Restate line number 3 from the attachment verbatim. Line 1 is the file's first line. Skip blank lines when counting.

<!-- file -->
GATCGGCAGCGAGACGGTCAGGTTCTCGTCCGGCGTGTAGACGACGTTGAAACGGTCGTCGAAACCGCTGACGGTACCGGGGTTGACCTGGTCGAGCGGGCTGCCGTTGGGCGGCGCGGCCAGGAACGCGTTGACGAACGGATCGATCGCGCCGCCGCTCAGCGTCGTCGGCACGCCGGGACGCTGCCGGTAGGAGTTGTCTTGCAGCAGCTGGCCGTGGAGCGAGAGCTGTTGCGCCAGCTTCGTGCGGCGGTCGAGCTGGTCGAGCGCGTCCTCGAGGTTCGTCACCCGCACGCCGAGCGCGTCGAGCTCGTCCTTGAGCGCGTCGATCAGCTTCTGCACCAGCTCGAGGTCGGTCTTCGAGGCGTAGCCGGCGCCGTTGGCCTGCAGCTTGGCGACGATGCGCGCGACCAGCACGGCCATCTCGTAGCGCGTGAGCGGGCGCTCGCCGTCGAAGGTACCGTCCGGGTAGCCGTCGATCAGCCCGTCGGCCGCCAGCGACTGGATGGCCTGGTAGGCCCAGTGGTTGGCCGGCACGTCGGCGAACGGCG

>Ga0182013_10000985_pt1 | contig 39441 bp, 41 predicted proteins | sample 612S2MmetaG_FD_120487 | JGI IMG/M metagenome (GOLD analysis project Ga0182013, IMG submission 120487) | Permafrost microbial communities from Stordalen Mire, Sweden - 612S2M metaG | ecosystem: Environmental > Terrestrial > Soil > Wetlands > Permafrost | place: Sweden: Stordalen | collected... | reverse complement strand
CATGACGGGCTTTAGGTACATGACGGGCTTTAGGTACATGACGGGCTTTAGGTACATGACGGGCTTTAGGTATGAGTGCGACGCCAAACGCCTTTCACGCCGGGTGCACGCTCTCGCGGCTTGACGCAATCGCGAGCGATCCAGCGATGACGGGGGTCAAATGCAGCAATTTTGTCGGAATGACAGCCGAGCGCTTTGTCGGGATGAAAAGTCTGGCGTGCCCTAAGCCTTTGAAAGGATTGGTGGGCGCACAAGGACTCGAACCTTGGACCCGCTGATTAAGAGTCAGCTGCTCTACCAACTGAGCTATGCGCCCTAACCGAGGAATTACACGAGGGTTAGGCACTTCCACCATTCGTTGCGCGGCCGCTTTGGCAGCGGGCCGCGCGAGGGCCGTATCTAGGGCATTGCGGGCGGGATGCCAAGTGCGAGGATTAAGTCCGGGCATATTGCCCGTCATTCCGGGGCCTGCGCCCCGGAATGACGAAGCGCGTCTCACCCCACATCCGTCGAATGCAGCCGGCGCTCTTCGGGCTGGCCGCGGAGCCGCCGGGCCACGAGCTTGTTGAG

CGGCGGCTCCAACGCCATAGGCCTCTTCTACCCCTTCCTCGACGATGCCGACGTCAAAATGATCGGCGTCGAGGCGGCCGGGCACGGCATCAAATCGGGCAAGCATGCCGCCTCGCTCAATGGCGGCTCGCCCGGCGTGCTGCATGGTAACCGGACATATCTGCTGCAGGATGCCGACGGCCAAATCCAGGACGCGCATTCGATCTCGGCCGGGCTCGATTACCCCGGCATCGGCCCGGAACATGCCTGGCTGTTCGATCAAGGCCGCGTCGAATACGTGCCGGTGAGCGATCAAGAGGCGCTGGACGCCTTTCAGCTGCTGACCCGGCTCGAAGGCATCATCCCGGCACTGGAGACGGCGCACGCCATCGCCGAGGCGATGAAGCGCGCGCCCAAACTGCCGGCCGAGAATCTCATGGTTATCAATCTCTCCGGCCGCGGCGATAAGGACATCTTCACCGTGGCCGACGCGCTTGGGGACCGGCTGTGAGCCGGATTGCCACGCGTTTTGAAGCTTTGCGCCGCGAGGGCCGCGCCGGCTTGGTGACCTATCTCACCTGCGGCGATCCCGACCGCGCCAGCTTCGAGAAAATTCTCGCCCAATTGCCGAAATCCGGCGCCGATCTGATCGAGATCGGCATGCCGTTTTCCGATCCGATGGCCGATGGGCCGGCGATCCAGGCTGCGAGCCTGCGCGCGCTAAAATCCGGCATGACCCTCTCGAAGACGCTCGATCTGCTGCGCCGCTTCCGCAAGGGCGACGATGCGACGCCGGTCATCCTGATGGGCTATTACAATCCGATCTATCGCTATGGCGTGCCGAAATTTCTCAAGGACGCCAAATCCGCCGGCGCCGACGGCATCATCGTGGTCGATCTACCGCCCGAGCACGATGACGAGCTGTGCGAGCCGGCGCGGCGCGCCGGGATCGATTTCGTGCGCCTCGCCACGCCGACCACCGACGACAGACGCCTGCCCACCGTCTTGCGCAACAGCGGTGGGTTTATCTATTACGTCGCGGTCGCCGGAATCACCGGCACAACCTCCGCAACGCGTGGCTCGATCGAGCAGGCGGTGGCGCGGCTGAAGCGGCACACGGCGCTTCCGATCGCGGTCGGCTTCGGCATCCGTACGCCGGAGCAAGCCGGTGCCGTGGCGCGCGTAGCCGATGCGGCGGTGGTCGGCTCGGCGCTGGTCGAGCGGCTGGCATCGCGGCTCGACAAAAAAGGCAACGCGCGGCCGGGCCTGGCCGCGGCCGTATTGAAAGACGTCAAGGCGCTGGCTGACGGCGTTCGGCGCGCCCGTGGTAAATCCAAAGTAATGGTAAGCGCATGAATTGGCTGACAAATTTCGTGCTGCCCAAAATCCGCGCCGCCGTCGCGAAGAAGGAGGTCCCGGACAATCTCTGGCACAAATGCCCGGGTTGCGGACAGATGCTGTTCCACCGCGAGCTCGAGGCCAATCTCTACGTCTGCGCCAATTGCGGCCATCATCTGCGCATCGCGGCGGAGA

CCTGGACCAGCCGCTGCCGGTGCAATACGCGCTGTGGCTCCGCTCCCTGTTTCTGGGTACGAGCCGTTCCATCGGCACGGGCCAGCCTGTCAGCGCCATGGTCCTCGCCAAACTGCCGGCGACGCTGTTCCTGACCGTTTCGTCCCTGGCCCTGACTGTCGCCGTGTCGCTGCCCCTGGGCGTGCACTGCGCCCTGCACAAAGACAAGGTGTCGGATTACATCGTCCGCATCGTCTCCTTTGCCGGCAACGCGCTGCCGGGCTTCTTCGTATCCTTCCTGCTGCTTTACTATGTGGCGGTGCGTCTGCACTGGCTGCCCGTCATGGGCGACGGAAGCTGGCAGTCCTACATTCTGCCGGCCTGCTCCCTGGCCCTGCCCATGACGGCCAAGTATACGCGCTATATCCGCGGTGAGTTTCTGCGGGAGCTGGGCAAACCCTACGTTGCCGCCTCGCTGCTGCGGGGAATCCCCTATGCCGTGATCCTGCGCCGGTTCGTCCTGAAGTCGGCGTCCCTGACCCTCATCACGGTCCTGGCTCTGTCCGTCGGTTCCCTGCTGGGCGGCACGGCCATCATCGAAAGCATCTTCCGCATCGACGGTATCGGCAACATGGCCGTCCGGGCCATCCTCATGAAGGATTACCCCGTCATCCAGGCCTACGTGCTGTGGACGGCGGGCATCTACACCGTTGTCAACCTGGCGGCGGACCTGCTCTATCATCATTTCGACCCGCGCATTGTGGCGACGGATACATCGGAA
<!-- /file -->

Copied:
CATGACGGGCTTTAGGTACATGACGGGCTTTAGGTACATGACGGGCTTTAGGTACATGACGGGCTTTAGGTATGAGTGCGACGCCAAACGCCTTTCACGCCGGGTGCACGCTCTCGCGGCTTGACGCAATCGCGAGCGATCCAGCGATGACGGGGGTCAAATGCAGCAATTTTGTCGGAATGACAGCCGAGCGCTTTGTCGGGATGAAAAGTCTGGCGTGCCCTAAGCCTTTGAAAGGATTGGTGGGCGCACAAGGACTCGAACCTTGGACCCGCTGATTAAGAGTCAGCTGCTCTACCAACTGAGCTATGCGCCCTAACCGAGGAATTACACGAGGGTTAGGCACTTCCACCATTCGTTGCGCGGCCGCTTTGGCAGCGGGCCGCGCGAGGGCCGTATCTAGGGCATTGCGGGCGGGATGCCAAGTGCGAGGATTAAGTCCGGGCATATTGCCCGTCATTCCGGGGCCTGCGCCCCGGAATGACGAAGCGCGTCTCACCCCACATCCGTCGAATGCAGCCGGCGCTCTTCGGGCTGGCCGCGGAGCCGCCGGGCCACGAGCTTGTTGAG